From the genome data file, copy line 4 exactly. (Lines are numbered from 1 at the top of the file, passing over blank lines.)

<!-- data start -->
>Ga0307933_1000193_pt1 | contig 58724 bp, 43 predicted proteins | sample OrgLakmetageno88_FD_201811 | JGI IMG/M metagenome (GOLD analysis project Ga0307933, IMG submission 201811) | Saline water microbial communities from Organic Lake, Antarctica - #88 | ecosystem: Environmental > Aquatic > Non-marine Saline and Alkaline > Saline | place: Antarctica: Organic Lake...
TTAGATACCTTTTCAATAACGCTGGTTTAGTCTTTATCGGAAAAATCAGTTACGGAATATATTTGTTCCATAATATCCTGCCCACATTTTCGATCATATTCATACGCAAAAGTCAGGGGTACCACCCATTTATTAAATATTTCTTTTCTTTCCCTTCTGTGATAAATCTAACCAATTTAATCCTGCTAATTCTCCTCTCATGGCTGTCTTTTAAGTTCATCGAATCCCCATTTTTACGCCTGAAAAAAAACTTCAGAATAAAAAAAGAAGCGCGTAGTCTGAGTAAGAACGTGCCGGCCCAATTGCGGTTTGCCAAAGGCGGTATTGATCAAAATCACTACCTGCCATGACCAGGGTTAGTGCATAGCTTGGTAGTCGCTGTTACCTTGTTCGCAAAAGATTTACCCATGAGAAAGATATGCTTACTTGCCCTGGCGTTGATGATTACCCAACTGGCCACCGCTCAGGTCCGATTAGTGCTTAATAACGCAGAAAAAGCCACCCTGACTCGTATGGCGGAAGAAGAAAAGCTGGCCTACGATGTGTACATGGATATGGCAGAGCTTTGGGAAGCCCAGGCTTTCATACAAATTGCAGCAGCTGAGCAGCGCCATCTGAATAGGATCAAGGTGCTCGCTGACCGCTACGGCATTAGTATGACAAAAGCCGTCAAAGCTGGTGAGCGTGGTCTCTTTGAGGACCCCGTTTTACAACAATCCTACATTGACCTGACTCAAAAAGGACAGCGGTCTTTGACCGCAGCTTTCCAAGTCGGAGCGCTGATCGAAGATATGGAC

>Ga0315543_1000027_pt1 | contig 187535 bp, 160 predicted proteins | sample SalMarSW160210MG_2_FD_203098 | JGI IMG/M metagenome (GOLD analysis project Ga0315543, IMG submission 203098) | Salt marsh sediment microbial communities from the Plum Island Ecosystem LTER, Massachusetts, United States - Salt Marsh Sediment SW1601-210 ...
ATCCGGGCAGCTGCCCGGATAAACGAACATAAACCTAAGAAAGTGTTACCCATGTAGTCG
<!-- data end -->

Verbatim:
ATCCGGGCAGCTGCCCGGATAAACGAACATAAACCTAAGAAAGTGTTACCCATGTAGTCG